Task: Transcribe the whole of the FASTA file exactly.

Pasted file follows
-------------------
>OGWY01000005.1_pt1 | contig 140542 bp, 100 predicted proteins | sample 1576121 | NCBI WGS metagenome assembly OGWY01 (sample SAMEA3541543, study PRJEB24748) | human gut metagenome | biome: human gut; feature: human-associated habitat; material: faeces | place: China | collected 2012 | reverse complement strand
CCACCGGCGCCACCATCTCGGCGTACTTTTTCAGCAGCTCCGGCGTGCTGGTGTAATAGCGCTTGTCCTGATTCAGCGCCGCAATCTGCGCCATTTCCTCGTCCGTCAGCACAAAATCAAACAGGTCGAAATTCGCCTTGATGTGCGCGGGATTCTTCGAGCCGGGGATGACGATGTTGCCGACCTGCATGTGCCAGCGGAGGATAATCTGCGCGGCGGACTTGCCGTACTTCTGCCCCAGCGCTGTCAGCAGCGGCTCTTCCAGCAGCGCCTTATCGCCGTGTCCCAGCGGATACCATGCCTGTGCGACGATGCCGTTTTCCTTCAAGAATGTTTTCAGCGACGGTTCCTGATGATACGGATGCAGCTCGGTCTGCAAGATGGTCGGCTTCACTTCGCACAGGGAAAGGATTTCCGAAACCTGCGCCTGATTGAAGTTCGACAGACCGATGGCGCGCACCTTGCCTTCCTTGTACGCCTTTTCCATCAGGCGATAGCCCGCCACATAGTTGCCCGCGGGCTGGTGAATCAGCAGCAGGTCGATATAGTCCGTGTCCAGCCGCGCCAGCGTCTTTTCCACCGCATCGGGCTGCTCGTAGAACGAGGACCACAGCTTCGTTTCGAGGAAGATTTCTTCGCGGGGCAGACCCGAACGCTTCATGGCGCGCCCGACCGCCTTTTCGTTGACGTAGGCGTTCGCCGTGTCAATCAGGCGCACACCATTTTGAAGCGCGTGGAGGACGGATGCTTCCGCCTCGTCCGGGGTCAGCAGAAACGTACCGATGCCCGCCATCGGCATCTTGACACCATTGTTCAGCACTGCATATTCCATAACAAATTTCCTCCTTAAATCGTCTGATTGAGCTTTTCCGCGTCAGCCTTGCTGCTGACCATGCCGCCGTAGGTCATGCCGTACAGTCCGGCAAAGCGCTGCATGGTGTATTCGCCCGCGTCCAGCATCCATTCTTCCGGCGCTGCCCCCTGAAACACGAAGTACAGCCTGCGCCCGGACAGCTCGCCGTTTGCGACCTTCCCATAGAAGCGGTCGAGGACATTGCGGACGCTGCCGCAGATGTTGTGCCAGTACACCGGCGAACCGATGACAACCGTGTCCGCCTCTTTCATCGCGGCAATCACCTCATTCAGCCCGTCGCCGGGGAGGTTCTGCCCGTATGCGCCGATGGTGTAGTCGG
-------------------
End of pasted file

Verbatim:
>OGWY01000005.1_pt1 | contig 140542 bp, 100 predicted proteins | sample 1576121 | NCBI WGS metagenome assembly OGWY01 (sample SAMEA3541543, study PRJEB24748) | human gut metagenome | biome: human gut; feature: human-associated habitat; material: faeces | place: China | collected 2012 | reverse complement strand
CCACCGGCGCCACCATCTCGGCGTACTTTTTCAGCAGCTCCGGCGTGCTGGTGTAATAGCGCTTGTCCTGATTCAGCGCCGCAATCTGCGCCATTTCCTCGTCCGTCAGCACAAAATCAAACAGGTCGAAATTCGCCTTGATGTGCGCGGGATTCTTCGAGCCGGGGATGACGATGTTGCCGACCTGCATGTGCCAGCGGAGGATAATCTGCGCGGCGGACTTGCCGTACTTCTGCCCCAGCGCTGTCAGCAGCGGCTCTTCCAGCAGCGCCTTATCGCCGTGTCCCAGCGGATACCATGCCTGTGCGACGATGCCGTTTTCCTTCAAGAATGTTTTCAGCGACGGTTCCTGATGATACGGATGCAGCTCGGTCTGCAAGATGGTCGGCTTCACTTCGCACAGGGAAAGGATTTCCGAAACCTGCGCCTGATTGAAGTTCGACAGACCGATGGCGCGCACCTTGCCTTCCTTGTACGCCTTTTCCATCAGGCGATAGCCCGCCACATAGTTGCCCGCGGGCTGGTGAATCAGCAGCAGGTCGATATAGTCCGTGTCCAGCCGCGCCAGCGTCTTTTCCACCGCATCGGGCTGCTCGTAGAACGAGGACCACAGCTTCGTTTCGAGGAAGATTTCTTCGCGGGGCAGACCCGAACGCTTCATGGCGCGCCCGACCGCCTTTTCGTTGACGTAGGCGTTCGCCGTGTCAATCAGGCGCACACCATTTTGAAGCGCGTGGAGGACGGATGCTTCCGCCTCGTCCGGGGTCAGCAGAAACGTACCGATGCCCGCCATCGGCATCTTGACACCATTGTTCAGCACTGCATATTCCATAACAAATTTCCTCCTTAAATCGTCTGATTGAGCTTTTCCGCGTCAGCCTTGCTGCTGACCATGCCGCCGTAGGTCATGCCGTACAGTCCGGCAAAGCGCTGCATGGTGTATTCGCCCGCGTCCAGCATCCATTCTTCCGGCGCTGCCCCCTGAAACACGAAGTACAGCCTGCGCCCGGACAGCTCGCCGTTTGCGACCTTCCCATAGAAGCGGTCGAGGACATTGCGGACGCTGCCGCAGATGTTGTGCCAGTACACCGGCGAACCGATGACAACCGTGTCCGCCTCTTTCATCGCGGCAATCACCTCATTCAGCCCGTCGCCGGGGAGGTTCTGCCCGTATGCGCCGATGGTGTAGTCGG